How are other Big Ten schools handling the tectonic movements set off by the Northwestern football players' unionizing campaign? Very, very cautiously, it seems, to judge by the talking points handed down to Nebraska coaches by an associate athletic director.
We've obtained the email via open-records request (we've sent a similar request to other schools). Written by Pat Logsdon and directed at coaches with whom athletes might broach the topic of unionization, it's a standard CYA memo, done up with the NCAA's standard lip service to the "student" half of the "student-athlete" formulation and the usual concern-trolling over seemingly knotty questions that have actual answers. But the overall message is, Don't say anything to provoke the agitators. It is "important," Logsdon cautions, "that we avoid being critical of unions and unionization."
There's also an FAQ, in case any athletes ask about unionization directly:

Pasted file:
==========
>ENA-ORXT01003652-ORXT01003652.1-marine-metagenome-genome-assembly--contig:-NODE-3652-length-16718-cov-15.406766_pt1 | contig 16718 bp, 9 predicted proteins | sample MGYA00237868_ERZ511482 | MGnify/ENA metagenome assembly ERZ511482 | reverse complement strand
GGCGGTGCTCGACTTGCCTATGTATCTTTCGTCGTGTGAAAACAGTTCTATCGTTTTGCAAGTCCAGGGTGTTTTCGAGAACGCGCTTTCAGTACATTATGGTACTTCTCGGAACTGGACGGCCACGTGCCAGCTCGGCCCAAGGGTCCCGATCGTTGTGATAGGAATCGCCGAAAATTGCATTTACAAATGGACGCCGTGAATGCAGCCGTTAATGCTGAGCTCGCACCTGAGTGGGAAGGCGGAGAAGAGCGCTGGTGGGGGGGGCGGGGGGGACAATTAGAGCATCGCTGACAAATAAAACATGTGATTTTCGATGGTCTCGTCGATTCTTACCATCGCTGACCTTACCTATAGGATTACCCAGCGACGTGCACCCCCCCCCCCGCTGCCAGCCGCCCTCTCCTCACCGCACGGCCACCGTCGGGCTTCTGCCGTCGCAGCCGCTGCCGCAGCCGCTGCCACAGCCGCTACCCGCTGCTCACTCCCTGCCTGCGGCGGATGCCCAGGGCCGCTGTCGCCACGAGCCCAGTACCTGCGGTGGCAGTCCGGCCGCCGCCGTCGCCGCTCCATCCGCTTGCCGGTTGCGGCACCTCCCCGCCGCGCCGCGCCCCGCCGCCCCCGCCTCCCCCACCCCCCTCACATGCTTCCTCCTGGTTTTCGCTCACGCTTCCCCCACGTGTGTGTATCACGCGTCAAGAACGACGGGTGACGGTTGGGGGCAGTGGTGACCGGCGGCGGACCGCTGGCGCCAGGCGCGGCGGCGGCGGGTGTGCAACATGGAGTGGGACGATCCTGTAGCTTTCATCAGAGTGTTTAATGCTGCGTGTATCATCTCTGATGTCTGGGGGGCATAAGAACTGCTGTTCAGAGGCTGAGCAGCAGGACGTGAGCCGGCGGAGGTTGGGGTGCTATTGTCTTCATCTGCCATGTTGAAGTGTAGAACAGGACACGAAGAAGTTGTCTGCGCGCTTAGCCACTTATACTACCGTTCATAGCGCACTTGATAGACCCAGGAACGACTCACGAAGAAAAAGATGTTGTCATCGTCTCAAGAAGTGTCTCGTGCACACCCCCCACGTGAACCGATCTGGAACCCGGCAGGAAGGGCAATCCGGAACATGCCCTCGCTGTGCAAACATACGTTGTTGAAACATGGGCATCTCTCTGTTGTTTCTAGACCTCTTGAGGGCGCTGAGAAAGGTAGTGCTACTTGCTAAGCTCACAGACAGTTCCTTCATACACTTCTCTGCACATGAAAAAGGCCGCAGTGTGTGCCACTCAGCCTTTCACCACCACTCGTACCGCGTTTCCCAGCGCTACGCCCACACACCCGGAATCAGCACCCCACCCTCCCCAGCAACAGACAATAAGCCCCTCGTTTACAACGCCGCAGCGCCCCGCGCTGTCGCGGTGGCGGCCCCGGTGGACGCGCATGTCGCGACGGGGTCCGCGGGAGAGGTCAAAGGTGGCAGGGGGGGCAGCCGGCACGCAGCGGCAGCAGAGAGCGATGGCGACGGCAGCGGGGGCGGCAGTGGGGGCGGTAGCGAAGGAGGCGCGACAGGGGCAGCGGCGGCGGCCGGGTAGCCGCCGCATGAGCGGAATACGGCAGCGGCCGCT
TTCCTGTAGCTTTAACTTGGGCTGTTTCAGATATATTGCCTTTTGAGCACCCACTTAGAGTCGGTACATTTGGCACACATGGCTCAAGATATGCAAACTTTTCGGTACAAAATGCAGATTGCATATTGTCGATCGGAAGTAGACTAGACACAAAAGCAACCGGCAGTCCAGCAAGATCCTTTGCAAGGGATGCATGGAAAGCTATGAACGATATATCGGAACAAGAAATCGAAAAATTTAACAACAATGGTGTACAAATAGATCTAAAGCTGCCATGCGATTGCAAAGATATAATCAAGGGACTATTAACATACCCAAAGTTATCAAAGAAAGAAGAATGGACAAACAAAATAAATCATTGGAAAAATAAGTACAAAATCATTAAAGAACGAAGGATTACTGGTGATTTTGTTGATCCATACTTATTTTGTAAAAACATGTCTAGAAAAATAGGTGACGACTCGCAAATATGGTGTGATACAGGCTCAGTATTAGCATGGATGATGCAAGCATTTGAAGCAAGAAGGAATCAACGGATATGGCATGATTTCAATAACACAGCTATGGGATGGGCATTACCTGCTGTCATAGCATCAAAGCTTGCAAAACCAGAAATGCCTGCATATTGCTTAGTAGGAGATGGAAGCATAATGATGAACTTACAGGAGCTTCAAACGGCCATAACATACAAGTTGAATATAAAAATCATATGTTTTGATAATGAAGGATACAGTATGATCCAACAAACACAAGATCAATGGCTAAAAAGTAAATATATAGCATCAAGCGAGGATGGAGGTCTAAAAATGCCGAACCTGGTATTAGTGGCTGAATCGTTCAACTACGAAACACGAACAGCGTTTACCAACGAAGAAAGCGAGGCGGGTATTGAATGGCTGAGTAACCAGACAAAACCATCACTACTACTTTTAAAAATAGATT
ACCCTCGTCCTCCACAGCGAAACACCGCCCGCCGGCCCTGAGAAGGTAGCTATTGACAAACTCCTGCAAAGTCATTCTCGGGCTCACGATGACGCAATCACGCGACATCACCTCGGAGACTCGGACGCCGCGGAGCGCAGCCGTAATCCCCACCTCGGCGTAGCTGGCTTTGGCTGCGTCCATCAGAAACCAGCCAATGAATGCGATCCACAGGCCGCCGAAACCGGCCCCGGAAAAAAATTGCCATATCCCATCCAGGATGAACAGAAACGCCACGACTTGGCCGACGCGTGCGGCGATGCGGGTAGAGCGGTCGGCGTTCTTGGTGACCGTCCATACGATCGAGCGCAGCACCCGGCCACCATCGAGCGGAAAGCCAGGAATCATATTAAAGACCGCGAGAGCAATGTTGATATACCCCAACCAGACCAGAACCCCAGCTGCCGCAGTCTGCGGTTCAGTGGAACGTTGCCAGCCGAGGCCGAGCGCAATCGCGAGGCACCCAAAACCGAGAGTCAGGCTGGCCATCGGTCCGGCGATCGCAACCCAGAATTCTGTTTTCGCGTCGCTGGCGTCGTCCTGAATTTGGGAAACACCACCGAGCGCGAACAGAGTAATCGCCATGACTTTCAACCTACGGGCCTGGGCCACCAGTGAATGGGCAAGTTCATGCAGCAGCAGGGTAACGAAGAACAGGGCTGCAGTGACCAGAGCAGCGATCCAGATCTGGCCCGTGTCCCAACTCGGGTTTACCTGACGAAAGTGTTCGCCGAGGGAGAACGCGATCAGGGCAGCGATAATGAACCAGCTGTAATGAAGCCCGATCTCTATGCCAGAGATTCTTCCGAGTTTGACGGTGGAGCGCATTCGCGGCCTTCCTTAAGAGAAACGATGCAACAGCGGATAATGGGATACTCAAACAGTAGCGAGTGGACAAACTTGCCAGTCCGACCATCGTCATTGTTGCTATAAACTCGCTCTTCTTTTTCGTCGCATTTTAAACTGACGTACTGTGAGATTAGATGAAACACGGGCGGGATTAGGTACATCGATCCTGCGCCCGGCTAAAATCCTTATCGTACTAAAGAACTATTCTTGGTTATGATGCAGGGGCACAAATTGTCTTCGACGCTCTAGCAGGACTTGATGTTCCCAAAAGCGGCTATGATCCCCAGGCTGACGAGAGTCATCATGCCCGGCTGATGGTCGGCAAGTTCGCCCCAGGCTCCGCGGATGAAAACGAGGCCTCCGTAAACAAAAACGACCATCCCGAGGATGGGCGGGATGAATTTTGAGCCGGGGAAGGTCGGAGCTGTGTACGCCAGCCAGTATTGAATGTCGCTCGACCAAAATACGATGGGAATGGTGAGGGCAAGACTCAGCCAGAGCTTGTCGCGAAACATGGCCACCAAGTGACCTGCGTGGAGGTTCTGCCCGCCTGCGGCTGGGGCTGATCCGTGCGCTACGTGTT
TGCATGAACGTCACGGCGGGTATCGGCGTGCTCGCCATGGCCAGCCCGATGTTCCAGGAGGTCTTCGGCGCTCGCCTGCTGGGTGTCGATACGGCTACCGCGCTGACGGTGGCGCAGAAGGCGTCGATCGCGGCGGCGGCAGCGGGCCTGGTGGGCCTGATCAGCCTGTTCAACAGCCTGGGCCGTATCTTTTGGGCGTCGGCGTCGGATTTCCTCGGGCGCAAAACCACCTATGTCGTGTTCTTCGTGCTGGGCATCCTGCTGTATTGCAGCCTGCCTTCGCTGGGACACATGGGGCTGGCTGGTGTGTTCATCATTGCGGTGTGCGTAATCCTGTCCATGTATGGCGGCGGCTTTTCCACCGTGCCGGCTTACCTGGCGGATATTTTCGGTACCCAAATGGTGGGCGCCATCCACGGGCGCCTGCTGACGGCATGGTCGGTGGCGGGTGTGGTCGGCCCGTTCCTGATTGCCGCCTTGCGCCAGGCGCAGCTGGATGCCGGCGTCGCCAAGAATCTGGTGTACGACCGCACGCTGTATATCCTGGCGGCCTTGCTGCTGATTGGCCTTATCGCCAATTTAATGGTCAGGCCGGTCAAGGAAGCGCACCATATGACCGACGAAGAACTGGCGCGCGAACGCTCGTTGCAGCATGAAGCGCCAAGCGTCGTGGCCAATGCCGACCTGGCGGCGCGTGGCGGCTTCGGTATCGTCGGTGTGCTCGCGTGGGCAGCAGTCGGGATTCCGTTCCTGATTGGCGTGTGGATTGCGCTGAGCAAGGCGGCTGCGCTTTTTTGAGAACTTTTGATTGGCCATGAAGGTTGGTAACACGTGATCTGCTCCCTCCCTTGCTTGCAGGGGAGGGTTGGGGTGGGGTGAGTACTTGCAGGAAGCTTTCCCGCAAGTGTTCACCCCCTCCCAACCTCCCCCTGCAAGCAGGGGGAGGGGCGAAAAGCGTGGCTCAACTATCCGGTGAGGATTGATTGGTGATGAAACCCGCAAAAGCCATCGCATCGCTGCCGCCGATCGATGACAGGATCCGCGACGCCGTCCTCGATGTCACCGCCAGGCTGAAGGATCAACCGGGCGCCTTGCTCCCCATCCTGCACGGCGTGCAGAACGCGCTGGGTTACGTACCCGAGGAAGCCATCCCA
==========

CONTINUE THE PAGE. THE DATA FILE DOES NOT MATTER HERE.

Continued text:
- What is UNL's position regarding the initiative by Northwestern players to organize student-athletes? UNL has not taken a formal position. Student-athletes are students and not employees. We support the rights of all students to voice their thoughts including the discussion of union organization.
- How would a favorable ruling supporting the Northwestern players impact UNL Athletics? UNL is not subject to the jurisdiction of the National Labor Relations Board. Any union organizing activity in Nebraska must go through the Nebraska Commission of Industrial Relations, the state agency that resolves public sector labor disputes. See http://www.ncir.ne.gov/.
- Is a student-athlete permitted to discuss this situation with their coach or advisor? Student-athletes are free to discuss their thoughts with any member of the Athletics Department or through SAAC.
- Can there be any repercussions regarding a student-athlete's scholarship or eligibility for participating in any union activities? No.
These are tricky times for the bosses of college sports. On the front lines, we have Northwestern football coach Pat Fitzgerald's campaign against his players' unionizing efforts. The more he exercises his NLRB-protected rights as an employer to speak his piece against unions, the more he clarifies the power dynamic undergirding all player-coach relationships, the more he puts the lie to the notion, extant elsewhere across college sports and mocked by the likes of The Daily Show, that coaches aren't employers in the least. So it's understandable when, in another email, athletic director Shawn Eichorst writes, "FYI... Please remember not to make any comments about this matter."